FIG. 5 is a flow diagram of an exemplary block-based motion compensated noise reduction processor suitable for use as the step 412 of FIG. 4. As shown in FIG. 1, count memory 40 is coupled to the noise reduction processor 50. Motion compensated pixel values of forward and backward prediction, F and B respectively, are initially calculated by calculator 510. In the alternative, the values of F and B can be passed from the motion estimator 20. The mode is then determined, at step 512, using the information passed from the motion estimator 20 and the count memory 40. If the mode is forward prediction, at step 514, the noise reduced pixel value is set by equation (4), at step 518, and the count is incremented by 1 at step 526.

NR(i,j)=(F(i,j) * (COUNT(i,j)-1)+ORIG(i,J))/COUNT(i,j)     (4)

In equation (4), the original pixel value, ORIG, is added to the product of the motion compensated pixel value of forward prediction, F, and the value stored in the count memory minus 1, COUNT-1. This sum is divided by the value stored in the count memory, COUNT, and is set equal to the noise reduced pixel value, NR. If the mode is backward prediction, the noise reduced pixel value is set by equation (5), and the count is set equal to 2 at step 516. Since the count memory has a fixed word length, it is desirable to limit the maximum count value. In the exemplary embodiment of the invention, the count memory 40 is composed of eight-bit words. Accordingly, the maximum count value is 255. Calculated count values which are greater than 255 are set to 255 before they are stored into the memory 40. It is contemplated that other word sizes may be used. If, for example, a word size of four-bits were used, the maximum count value would be 15.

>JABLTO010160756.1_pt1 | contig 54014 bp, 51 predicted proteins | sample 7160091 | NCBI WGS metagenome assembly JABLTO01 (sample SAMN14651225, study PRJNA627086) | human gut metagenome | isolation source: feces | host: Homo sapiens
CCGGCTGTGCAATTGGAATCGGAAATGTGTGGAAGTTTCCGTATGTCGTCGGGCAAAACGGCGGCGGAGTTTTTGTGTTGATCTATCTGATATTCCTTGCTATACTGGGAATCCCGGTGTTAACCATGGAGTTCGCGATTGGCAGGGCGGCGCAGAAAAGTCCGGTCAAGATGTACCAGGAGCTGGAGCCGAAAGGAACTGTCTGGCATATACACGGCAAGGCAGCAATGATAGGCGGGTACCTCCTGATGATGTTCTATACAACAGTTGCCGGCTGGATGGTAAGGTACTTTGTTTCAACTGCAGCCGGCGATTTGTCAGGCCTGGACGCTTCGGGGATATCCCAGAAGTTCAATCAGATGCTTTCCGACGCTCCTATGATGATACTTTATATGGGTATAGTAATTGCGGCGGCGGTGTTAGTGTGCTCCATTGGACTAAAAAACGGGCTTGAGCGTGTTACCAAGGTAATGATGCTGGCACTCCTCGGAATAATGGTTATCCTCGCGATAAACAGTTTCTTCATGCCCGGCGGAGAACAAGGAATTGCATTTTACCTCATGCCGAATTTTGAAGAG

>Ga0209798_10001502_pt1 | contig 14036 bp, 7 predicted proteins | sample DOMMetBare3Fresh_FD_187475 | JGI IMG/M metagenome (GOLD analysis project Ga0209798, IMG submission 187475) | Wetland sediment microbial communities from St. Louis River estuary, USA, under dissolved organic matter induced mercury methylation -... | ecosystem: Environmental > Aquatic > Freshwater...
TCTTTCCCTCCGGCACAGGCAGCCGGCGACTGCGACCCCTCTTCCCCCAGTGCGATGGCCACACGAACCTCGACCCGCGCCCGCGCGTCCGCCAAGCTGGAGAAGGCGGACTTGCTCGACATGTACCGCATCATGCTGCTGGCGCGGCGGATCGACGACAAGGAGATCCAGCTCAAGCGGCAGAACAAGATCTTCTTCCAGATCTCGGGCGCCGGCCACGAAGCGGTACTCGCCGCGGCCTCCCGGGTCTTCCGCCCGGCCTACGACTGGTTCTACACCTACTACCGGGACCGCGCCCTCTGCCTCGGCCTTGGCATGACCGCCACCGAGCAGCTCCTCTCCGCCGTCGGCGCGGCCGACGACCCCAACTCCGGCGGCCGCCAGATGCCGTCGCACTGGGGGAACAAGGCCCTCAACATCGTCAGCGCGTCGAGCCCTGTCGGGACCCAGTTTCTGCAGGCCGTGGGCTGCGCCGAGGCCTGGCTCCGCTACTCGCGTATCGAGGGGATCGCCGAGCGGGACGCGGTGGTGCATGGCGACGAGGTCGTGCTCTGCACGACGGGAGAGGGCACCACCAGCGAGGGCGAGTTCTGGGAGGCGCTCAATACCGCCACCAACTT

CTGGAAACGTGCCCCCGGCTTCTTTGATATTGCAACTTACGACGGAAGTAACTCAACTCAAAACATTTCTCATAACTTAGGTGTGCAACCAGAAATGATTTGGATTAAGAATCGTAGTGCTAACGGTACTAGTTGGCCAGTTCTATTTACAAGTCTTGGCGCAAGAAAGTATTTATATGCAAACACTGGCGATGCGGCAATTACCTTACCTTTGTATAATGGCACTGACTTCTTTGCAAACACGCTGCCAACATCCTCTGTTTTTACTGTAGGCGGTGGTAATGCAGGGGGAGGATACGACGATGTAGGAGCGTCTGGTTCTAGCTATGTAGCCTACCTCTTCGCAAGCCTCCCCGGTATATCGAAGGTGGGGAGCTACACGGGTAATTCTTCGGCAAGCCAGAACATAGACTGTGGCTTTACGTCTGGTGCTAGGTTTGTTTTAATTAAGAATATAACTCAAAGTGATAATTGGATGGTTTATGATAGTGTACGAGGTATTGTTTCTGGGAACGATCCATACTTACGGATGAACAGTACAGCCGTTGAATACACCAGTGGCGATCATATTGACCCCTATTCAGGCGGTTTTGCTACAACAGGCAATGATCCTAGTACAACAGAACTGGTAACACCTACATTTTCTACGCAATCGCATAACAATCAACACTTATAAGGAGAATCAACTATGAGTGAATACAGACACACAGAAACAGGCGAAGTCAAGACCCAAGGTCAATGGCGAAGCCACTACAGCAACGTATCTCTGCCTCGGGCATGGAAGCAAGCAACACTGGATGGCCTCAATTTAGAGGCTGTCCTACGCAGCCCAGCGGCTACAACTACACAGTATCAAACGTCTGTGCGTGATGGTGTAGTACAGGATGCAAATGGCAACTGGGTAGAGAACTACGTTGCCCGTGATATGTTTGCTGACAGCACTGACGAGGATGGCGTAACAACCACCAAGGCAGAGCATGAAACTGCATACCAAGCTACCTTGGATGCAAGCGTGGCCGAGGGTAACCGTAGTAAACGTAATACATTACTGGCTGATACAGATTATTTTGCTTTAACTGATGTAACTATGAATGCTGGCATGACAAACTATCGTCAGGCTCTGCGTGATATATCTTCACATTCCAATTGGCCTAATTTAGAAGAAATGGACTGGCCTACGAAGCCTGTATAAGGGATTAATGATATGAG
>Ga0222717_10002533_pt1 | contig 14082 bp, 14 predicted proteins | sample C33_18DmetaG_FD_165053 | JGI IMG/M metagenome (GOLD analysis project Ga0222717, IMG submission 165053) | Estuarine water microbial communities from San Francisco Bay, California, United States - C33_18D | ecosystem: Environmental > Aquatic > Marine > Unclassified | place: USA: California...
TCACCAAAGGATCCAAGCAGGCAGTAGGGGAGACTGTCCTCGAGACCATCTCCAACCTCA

NR(i,j)=(ORIG(i,j)+B(i,j))/2                               (5)

In equation (5), the original pixel value, ORIG, is added to the motion compensated pixel value of backward prediction, B. This sum is divided by 2 and is set equal to the noise reduced pixel value, NR. If the mode is bidirectional and the count equals 2 as determined by step 520, the noise reduced pixel value is set by equation (6) at step 524, and the count is incremented by 1 at step 526.

NR(i,j)=(F(i,j)+ORIG(i,j)+B(i,j))/3                        (6)

In equation (6), the original pixel value, ORIG, is added to the motion compensated pixel values of forward prediction and backward prediction, F and B, respectively. This sum is divided by 3 and is set equal to the noise reduced pixel value, NR. If the mode is bidirectional and the count does not equal 2, the value is set by equation (7) at step 522, and the count is incremented by 1 at step 526.

NR(i,j)=((F(i,j) * COUNT(i,j)) +((ORIG(i,j)+B(i,j))/2))/(COUNT(i,j)+1) (7)

In equation (7), the original pixel value, ORIG, is added to the motion compensated pixel value of backward prediction, B, and divided by 2. This value is then added to the product of the motion compensated pixel value of forward prediction, F, and the value stored in the count memory, COUNT. This sum is divided by the value stored in the count memory plus 1, COUNT +1, and is set equal to the noise reduced pixel value, NR. After the count memory 40 is set at step 528, and remaining pixels are processed at step 530, this noise reduced pixel value is received by the breakdown detector 60.